It was a rare show of unity among world powers who back opposite sides in Syria’s brutal civil war.
UNITED NATIONS – In a hard-fought show of unity among world powers, the U.N. Security Council voted unanimously Saturday to order warring parties in Syria to stop blocking the delivery of humanitarian aid, though with no immediate prospect of punishment for those who disobey.
The resolution was the first binding measure to be approved by the divided Security Council in a conflict that began nearly three years ago and has killed more than 100,000 and left a trail of polio and starvation. The measure calls on the Syrian government to allow relief agencies to enter the country, criticizes the dropping of barrel bombs by government aircraft and strongly condemns terror attacks, plainly referring to some of the rebels fighting to overthrow President Bashar Assad.
Until the moment of the vote, it was unclear whether Syria’s principal ally, Russia, would approve it. The Russian ambassador to the United Nations, Vitaly Churkin, ended the suspense at 11 a.m. as he entered the chambers.
“Of course we’re going to support it,” Churkin said. “It’s a pretty good resolution.”
The adoption of the resolution was made possible, diplomats said, by important concessions. It contains no specific enforcement language, saying only that the council will keep tabs on all sides and meet later to decide whether to punish them. Russia would have vetoed any specific threat of sanctions, diplomats said.
It also contains no threat to take those suspected of committing war crimes to the International Criminal Court, a move Russia and the United States are apparently conflicted about. It says only that the parties in the conflict could be guilty of such crimes.
As for sanctions, the measure leaves that fight for another day by stating “its intent to take further steps in the case of noncompliance with this resolution.”
The final product does contain specific references to the Syrian government, which its critics in the West, including the United States, insisted on. It expresses, for instance, “grave alarm at the significant and rapid deterioration of the humanitarian situation in Syria, in particular the dire situation of hundreds of thousands of civilians trapped in besieged areas.”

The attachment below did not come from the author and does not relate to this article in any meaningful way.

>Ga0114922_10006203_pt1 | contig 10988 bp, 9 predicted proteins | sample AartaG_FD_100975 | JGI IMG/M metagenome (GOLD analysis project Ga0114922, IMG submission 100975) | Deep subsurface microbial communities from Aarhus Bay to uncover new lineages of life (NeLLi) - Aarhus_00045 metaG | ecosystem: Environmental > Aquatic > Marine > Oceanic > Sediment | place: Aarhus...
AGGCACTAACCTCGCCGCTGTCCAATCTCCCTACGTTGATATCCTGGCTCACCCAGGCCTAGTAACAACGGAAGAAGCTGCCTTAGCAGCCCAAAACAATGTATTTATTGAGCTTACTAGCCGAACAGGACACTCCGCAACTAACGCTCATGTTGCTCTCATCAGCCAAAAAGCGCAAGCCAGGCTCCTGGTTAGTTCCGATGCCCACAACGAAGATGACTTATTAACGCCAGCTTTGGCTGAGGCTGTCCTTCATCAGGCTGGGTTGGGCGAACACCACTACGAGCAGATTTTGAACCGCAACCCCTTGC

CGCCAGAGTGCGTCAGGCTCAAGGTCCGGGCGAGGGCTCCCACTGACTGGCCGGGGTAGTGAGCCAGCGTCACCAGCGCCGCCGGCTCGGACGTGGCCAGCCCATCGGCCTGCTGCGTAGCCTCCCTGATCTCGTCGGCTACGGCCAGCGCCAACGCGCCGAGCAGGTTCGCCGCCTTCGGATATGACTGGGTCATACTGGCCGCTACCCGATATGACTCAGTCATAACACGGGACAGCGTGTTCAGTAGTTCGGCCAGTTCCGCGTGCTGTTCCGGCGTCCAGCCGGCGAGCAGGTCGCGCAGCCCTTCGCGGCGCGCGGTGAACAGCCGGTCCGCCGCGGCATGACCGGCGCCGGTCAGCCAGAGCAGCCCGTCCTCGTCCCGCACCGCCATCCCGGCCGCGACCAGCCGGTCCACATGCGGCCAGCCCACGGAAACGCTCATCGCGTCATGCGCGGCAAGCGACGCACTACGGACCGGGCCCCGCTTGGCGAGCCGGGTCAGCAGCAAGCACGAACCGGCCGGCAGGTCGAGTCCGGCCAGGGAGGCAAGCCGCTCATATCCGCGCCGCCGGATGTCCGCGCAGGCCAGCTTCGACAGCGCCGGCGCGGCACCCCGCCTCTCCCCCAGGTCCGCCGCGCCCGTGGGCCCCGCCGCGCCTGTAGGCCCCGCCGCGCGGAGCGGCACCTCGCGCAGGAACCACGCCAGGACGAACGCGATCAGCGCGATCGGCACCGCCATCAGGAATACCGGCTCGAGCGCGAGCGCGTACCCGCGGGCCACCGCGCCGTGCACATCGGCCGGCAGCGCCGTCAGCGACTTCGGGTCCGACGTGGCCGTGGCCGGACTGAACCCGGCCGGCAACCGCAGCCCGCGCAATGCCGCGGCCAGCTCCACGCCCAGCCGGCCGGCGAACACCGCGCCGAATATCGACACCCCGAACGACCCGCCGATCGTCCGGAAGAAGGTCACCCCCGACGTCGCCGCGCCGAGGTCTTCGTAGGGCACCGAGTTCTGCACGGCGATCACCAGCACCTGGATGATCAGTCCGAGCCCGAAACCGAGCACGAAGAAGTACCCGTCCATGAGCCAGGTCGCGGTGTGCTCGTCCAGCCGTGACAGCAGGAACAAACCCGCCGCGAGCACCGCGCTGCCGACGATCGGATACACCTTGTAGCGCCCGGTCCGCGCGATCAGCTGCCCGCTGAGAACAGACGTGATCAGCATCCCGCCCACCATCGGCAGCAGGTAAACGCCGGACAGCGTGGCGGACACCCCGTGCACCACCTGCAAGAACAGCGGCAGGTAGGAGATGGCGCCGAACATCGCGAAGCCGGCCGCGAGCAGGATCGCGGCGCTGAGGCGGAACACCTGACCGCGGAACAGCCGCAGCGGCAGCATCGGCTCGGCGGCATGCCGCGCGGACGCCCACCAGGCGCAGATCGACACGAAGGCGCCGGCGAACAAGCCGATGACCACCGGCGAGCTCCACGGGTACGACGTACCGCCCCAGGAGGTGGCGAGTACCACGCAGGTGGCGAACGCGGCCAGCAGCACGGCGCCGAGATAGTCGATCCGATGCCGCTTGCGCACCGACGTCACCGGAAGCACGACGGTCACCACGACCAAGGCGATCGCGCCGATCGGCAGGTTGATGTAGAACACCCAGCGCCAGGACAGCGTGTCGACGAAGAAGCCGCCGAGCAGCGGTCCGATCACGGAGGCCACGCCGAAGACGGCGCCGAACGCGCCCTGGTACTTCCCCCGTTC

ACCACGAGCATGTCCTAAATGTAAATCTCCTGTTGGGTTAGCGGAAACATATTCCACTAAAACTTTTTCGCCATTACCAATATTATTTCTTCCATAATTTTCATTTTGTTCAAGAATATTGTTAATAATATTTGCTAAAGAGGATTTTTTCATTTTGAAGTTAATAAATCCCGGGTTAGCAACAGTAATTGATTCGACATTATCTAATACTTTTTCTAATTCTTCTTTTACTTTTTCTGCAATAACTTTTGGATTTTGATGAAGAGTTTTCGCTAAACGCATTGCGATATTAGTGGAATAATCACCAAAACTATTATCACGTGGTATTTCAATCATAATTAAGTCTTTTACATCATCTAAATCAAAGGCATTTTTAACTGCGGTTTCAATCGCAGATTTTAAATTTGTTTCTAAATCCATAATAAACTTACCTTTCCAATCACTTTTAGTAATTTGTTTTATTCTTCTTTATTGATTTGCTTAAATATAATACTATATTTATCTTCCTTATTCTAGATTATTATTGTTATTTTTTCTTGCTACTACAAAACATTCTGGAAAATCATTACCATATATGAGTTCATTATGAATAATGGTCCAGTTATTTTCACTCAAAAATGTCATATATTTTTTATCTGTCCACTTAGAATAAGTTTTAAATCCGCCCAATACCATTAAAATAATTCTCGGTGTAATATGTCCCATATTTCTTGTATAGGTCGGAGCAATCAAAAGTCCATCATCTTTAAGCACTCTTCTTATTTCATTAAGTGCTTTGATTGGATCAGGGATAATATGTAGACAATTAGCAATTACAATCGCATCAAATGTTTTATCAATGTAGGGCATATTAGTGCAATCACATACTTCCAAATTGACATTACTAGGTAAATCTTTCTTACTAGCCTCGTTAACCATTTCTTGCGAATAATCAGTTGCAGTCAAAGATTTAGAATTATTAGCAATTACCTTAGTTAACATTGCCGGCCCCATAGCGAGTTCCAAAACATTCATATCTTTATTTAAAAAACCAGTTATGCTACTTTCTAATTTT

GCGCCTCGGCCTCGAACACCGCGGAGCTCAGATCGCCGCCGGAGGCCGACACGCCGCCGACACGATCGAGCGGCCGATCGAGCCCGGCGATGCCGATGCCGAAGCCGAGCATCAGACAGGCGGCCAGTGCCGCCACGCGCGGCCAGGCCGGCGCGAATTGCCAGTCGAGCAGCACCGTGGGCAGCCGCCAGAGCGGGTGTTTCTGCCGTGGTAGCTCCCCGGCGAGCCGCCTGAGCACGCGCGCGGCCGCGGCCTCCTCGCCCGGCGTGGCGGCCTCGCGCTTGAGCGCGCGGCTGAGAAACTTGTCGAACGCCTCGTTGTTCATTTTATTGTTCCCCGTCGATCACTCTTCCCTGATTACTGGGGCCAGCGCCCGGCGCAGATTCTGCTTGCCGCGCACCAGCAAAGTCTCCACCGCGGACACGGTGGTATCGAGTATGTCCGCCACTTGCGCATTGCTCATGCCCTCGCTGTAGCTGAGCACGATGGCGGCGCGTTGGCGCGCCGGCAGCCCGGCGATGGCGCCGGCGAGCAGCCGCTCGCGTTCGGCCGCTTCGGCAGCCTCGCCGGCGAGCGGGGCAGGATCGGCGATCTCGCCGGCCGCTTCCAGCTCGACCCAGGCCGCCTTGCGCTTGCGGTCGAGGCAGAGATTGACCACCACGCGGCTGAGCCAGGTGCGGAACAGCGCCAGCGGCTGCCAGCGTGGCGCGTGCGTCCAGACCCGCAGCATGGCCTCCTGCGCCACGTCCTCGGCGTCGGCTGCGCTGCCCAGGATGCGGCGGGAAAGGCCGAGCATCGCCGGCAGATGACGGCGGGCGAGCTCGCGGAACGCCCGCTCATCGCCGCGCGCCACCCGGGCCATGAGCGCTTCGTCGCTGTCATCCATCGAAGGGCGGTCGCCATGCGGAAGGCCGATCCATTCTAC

It also expresses concern for “the dire situation of over 3 million people in hard-to-reach areas,” and deplores the difficulties in enabling humanitarian assistance to all civilians.
In a nod to Russian demands, the resolution “strongly” condemns the “increased terrorist attacks resulting in numerous casualties and destruction carried out by organizations and individuals associated with Al-Qaida, its affiliates and other terrorist groups.”
In several places, there are specific, pointed references to the government’s singular role in blocking aid.
One section reads that the resolution “demands that all parties, in particular the Syrian authorities, promptly allow rapid, safe and unhindered humanitarian access for U.N. humanitarian agencies and their implementing partners.”
Russia has vetoed three resolutions pertaining to Syria in three years. It initially dismissed the need for this one, too, saying that it preferred to let the warring parties on the ground agree to local cease-fires, one by one, so as to let in food and medicine.
Russia had said all along that it would not support a resolution that was “ideological,” though in truth, all Security Council decisions are political by nature.
The measure received support in recent weeks from stronger statements by U.N. officials. In her briefing to the council in mid-February, the U.N. humanitarian relief chief, Valerie Amos, named several communities that were trapped behind conflict lines, pointing to the culpability of the government.
On Wednesday, the U.N. human rights chief, Navi Pillay, cited cases of starvation deaths in towns beyond the reach of food and medicine.